Count Camillo Negroni. He gave his name to the drink. And gained immortality.
The flamboyant aristocrat asked his barman and friend to fortify the then ubiquitous ‘Americano‘ cocktail. Red vermouth mixed with bitter. The popular drink united Turin with its bitter and Milano, vermouth.
The barman added gin and started a hype. Initially people asked for ‘the cocktail count Negroni was having’. Soon abbreviated to ‘Negroni’.
Bitter and vermouth, represented by two Italian colossus. Campari with its roots in Milano, Martini from Turin.
Both companies have long become international. The Campari label, designed by futurist Depero still stands.
And although being hardly present in it, Martini gave its name to the Martini cocktail.
Gin makes the cocktail international.
Twenty a day?
Our count recommended not to drink more than 20 cocktails a day. Bear in mind he referred to 3cl glasses. Still, a lot of Negroni. In those years, people drank more. Spread from breakfast to nightcap.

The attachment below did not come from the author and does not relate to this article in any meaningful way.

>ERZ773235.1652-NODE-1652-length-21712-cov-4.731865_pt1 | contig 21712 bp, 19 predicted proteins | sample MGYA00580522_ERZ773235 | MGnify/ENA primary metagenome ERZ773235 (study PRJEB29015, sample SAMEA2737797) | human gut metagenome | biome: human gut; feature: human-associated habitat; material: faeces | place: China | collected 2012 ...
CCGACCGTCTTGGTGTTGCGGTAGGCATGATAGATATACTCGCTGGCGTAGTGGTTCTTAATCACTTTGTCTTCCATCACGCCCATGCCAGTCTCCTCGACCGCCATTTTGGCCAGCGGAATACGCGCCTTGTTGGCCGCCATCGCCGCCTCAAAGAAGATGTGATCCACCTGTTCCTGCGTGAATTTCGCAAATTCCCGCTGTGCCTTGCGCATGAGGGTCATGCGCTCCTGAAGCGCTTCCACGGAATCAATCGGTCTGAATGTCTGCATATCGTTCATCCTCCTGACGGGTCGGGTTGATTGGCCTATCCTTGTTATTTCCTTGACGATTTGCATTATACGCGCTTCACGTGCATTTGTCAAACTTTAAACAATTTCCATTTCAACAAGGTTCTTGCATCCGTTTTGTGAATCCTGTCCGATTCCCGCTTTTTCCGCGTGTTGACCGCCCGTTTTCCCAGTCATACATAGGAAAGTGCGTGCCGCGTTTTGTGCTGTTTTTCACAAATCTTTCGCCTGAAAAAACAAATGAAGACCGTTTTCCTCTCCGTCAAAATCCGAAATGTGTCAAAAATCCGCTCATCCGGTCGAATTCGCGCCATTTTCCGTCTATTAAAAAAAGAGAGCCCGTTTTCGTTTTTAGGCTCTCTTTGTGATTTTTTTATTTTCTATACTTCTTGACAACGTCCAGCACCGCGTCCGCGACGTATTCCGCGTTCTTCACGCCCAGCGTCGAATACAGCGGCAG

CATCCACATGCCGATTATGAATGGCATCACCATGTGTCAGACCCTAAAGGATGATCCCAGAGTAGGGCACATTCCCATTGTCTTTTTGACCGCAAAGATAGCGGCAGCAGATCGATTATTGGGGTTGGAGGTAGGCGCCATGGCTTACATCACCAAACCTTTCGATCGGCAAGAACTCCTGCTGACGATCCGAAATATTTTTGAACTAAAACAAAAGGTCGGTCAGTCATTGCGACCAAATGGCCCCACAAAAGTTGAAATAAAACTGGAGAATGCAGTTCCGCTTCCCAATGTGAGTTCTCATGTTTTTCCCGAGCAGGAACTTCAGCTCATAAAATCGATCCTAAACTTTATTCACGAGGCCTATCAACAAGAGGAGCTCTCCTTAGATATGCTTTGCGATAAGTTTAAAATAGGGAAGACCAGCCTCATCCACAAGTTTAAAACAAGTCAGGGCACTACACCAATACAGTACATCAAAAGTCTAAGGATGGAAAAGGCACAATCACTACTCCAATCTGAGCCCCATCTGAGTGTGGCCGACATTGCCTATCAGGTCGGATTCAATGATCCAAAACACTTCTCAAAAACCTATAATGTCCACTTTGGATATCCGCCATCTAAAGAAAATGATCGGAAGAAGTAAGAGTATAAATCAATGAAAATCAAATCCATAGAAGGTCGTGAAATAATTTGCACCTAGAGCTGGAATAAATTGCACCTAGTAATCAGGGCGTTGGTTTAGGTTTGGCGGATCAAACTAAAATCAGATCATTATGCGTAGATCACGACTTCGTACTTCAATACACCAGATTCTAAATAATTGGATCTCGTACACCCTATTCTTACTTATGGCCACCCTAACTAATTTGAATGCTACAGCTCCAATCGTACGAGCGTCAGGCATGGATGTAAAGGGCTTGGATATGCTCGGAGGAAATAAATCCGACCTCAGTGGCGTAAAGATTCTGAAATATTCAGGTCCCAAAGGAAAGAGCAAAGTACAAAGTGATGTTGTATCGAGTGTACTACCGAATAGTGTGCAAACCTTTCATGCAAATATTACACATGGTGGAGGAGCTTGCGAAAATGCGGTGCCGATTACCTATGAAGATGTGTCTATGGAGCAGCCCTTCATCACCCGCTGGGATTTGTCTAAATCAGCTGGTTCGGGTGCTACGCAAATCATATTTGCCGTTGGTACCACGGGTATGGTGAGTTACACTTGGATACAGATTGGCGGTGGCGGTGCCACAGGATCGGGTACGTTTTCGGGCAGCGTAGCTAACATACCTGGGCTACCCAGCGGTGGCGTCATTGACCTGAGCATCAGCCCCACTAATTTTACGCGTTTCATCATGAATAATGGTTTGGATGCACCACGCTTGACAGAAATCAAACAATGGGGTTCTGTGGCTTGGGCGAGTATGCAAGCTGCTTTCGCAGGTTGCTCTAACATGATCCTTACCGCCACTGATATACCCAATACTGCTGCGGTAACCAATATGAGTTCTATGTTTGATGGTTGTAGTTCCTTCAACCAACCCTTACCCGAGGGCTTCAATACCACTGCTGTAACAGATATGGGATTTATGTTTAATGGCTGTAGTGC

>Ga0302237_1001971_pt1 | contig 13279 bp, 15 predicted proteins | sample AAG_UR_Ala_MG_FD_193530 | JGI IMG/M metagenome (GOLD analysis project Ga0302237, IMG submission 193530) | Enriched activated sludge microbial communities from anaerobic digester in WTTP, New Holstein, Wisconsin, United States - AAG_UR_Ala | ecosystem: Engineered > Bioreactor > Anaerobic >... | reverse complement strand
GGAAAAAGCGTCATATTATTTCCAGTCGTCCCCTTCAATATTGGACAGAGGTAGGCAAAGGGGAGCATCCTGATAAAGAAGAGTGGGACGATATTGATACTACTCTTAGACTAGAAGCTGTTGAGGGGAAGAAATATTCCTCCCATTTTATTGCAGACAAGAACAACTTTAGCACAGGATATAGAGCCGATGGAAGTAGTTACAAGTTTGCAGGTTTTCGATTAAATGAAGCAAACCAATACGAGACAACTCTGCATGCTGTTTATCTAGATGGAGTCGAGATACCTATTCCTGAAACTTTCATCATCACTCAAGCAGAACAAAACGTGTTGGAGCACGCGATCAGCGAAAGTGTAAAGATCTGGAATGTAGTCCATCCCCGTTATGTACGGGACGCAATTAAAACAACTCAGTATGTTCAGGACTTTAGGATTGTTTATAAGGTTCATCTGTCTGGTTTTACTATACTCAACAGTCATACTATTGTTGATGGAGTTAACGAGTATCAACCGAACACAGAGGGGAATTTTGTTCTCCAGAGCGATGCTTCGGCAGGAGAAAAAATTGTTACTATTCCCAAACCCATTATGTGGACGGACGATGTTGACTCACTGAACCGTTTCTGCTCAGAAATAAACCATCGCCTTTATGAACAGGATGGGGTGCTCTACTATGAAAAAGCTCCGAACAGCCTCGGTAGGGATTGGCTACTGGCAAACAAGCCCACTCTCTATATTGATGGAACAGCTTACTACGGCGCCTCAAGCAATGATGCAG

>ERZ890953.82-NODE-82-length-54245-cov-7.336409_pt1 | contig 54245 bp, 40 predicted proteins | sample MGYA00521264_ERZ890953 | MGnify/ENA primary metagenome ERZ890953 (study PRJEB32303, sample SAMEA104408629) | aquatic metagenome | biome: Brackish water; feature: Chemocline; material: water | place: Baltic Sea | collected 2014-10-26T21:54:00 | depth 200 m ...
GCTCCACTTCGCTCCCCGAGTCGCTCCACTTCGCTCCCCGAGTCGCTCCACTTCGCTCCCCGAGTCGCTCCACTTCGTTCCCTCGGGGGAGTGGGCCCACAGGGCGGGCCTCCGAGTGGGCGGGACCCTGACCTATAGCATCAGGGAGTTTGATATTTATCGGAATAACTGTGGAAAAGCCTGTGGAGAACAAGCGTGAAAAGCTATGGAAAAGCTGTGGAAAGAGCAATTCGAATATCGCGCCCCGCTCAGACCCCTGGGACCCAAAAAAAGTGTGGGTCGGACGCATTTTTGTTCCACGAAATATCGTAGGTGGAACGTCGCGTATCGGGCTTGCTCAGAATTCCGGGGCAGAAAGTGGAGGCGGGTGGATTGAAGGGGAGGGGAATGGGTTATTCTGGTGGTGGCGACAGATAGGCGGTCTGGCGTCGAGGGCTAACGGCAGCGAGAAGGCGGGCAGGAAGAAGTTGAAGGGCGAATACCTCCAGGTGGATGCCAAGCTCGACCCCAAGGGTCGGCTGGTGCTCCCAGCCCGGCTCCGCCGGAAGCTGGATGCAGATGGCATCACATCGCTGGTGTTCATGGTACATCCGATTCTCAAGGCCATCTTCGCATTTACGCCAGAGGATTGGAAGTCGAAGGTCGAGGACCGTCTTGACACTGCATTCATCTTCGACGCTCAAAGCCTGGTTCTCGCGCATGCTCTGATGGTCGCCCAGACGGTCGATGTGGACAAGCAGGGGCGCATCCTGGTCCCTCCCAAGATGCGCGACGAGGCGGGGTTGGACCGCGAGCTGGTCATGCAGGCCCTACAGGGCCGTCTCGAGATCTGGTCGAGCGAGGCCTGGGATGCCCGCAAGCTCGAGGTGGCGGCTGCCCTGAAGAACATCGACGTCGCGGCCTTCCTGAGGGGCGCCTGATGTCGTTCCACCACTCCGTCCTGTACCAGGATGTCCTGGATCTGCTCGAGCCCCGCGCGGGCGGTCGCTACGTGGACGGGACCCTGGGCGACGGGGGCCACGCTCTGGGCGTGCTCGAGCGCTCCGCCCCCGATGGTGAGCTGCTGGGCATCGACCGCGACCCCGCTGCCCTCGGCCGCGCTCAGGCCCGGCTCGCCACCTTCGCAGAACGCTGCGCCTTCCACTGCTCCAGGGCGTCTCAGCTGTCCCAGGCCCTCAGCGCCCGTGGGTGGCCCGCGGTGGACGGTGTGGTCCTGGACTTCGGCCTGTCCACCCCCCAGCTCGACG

To today’s standards the amount translates to little over two drink. The count wasn’t that insane after all.
This cocktail is an excellent aperitif. The bitter aspect opens the appetite.
It is served in a tumbler, filled with ice. And topped off with half a slice of orange.
The cocktail is stirred, not shaken.
Ratio-wise, it is a barman’s dream. Three equal thirds. Little can go wrong with the right ingredients.
Negroni sbagliato and Americano
Over the years variations popped up. Sparkling wine may replace gin. The result is called a Negroni Sbagliato. Sbagliato translates as wrong. Using champagne one obtains the ‘royale’ version.
One may go back and replace gin with soda. ‘Americano’ is sure lighter and may please a larger public.